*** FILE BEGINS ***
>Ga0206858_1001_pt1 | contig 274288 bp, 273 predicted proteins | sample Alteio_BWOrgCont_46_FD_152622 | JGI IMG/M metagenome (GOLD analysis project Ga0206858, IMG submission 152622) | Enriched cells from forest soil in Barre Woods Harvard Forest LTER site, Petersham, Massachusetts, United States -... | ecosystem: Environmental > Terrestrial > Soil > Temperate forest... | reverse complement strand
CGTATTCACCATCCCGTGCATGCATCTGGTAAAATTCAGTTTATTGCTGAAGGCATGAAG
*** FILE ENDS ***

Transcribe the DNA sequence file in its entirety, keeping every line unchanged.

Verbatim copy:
>Ga0206858_1001_pt1 | contig 274288 bp, 273 predicted proteins | sample Alteio_BWOrgCont_46_FD_152622 | JGI IMG/M metagenome (GOLD analysis project Ga0206858, IMG submission 152622) | Enriched cells from forest soil in Barre Woods Harvard Forest LTER site, Petersham, Massachusetts, United States -... | ecosystem: Environmental > Terrestrial > Soil > Temperate forest... | reverse complement strand
CGTATTCACCATCCCGTGCATGCATCTGGTAAAATTCAGTTTATTGCTGAAGGCATGAAG